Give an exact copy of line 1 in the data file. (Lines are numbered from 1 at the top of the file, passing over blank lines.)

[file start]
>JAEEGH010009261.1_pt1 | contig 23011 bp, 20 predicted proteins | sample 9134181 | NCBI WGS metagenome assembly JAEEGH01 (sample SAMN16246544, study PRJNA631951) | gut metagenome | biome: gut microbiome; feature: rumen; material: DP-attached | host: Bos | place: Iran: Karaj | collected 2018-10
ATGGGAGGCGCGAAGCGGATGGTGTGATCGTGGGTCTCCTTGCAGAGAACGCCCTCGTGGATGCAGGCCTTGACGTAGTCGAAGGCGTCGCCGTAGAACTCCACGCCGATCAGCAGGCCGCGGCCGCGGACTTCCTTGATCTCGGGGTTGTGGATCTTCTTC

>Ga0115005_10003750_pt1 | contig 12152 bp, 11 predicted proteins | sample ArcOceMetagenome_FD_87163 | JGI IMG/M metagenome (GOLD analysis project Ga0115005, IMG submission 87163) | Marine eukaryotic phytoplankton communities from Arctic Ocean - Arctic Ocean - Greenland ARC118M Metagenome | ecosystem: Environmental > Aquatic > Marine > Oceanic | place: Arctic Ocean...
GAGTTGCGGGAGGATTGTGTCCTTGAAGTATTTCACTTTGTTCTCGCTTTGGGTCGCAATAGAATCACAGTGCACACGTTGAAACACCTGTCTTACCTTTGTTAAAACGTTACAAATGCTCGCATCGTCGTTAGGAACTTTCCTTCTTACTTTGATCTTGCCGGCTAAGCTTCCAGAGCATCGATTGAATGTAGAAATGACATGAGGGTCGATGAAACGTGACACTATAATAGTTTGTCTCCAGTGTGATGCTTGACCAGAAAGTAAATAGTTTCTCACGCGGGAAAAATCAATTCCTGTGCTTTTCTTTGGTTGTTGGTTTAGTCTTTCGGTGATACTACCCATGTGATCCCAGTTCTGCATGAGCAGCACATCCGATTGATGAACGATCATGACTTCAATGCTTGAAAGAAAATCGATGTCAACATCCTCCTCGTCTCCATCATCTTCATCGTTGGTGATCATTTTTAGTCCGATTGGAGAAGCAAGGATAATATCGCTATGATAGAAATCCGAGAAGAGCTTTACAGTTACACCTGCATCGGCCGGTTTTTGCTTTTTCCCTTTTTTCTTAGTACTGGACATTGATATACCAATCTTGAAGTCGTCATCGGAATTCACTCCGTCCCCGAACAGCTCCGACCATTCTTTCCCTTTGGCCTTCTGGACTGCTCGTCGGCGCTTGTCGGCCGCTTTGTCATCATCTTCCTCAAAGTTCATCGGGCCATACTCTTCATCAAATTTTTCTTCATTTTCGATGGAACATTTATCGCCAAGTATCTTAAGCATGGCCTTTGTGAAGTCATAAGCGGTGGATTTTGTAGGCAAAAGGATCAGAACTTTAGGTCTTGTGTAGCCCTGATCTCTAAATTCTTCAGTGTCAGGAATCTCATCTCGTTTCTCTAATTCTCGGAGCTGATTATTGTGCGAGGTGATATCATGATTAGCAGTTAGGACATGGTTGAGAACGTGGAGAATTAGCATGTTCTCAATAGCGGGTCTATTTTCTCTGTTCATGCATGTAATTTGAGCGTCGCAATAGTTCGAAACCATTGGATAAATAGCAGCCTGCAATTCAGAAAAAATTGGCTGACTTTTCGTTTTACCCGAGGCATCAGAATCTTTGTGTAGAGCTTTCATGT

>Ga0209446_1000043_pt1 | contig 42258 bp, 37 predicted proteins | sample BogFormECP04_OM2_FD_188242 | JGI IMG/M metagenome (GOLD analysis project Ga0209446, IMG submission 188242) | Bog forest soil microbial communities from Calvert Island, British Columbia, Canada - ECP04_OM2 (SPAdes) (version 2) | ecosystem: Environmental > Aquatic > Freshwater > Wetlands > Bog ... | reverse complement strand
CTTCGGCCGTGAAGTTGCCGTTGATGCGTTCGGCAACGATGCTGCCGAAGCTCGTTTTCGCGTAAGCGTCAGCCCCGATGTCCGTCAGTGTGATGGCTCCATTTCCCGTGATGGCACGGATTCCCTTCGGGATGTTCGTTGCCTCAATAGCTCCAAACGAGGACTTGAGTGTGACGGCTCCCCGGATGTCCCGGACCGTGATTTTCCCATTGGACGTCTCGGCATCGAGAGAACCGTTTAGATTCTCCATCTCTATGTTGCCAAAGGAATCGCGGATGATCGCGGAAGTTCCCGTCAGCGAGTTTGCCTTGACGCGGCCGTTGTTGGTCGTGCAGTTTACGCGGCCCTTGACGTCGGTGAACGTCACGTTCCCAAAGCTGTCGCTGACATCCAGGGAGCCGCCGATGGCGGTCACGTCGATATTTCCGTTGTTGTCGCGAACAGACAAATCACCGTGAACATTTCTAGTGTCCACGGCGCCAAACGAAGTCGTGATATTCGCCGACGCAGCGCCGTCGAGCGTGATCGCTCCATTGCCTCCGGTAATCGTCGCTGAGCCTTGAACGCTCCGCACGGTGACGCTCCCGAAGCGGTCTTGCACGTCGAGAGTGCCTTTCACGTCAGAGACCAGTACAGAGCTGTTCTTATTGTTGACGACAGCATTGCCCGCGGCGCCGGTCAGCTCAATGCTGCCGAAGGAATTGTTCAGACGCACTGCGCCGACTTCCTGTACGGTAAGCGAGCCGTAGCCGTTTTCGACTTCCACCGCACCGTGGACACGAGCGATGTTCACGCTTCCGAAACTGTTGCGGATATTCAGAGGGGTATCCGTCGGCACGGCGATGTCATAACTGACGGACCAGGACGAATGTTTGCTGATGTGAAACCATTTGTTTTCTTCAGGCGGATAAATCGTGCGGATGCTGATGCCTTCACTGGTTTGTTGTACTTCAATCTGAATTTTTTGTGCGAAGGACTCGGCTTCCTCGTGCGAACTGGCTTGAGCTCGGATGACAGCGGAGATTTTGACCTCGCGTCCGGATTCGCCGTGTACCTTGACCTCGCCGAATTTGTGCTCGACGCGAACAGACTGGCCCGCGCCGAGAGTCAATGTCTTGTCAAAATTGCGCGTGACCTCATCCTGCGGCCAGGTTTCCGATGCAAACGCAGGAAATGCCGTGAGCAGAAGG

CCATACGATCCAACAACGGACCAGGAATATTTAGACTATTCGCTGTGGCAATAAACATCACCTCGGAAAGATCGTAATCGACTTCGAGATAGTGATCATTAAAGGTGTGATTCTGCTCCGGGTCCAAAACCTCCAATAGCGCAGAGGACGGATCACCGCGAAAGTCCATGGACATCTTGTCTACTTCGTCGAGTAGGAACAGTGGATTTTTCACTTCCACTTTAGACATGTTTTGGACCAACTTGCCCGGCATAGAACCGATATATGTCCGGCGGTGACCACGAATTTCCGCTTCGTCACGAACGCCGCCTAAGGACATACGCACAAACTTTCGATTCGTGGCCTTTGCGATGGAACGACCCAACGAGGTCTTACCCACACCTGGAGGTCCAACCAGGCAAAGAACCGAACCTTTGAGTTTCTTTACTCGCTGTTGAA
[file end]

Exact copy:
>JAEEGH010009261.1_pt1 | contig 23011 bp, 20 predicted proteins | sample 9134181 | NCBI WGS metagenome assembly JAEEGH01 (sample SAMN16246544, study PRJNA631951) | gut metagenome | biome: gut microbiome; feature: rumen; material: DP-attached | host: Bos | place: Iran: Karaj | collected 2018-10